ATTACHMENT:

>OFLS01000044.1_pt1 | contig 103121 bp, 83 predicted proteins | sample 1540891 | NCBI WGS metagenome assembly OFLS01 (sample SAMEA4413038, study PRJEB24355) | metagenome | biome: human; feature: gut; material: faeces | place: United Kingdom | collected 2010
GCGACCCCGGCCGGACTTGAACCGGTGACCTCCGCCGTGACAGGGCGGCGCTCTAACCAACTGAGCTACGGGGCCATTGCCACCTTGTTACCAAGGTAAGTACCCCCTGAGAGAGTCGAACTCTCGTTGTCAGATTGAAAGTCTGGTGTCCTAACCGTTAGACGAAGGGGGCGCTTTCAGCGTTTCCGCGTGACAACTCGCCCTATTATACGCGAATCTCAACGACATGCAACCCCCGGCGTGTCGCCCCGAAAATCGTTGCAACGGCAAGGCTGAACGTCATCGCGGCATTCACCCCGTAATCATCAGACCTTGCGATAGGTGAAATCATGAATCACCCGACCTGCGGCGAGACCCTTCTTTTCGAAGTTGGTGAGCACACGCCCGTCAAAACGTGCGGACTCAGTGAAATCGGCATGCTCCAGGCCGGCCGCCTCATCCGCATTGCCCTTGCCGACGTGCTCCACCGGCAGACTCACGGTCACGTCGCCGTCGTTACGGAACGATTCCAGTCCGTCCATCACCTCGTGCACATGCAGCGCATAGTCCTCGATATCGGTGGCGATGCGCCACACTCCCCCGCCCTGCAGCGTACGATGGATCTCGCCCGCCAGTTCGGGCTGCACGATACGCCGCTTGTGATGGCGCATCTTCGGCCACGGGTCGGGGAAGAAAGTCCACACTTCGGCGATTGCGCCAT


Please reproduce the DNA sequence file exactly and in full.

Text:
>OFLS01000044.1_pt1 | contig 103121 bp, 83 predicted proteins | sample 1540891 | NCBI WGS metagenome assembly OFLS01 (sample SAMEA4413038, study PRJEB24355) | metagenome | biome: human; feature: gut; material: faeces | place: United Kingdom | collected 2010
GCGACCCCGGCCGGACTTGAACCGGTGACCTCCGCCGTGACAGGGCGGCGCTCTAACCAACTGAGCTACGGGGCCATTGCCACCTTGTTACCAAGGTAAGTACCCCCTGAGAGAGTCGAACTCTCGTTGTCAGATTGAAAGTCTGGTGTCCTAACCGTTAGACGAAGGGGGCGCTTTCAGCGTTTCCGCGTGACAACTCGCCCTATTATACGCGAATCTCAACGACATGCAACCCCCGGCGTGTCGCCCCGAAAATCGTTGCAACGGCAAGGCTGAACGTCATCGCGGCATTCACCCCGTAATCATCAGACCTTGCGATAGGTGAAATCATGAATCACCCGACCTGCGGCGAGACCCTTCTTTTCGAAGTTGGTGAGCACACGCCCGTCAAAACGTGCGGACTCAGTGAAATCGGCATGCTCCAGGCCGGCCGCCTCATCCGCATTGCCCTTGCCGACGTGCTCCACCGGCAGACTCACGGTCACGTCGCCGTCGTTACGGAACGATTCCAGTCCGTCCATCACCTCGTGCACATGCAGCGCATAGTCCTCGATATCGGTGGCGATGCGCCACACTCCCCCGCCCTGCAGCGTACGATGGATCTCGCCCGCCAGTTCGGGCTGCACGATACGCCGCTTGTGATGGCGCATCTTCGGCCACGGGTCGGGGAAGAAAGTCCACACTTCGGCGATTGCGCCAT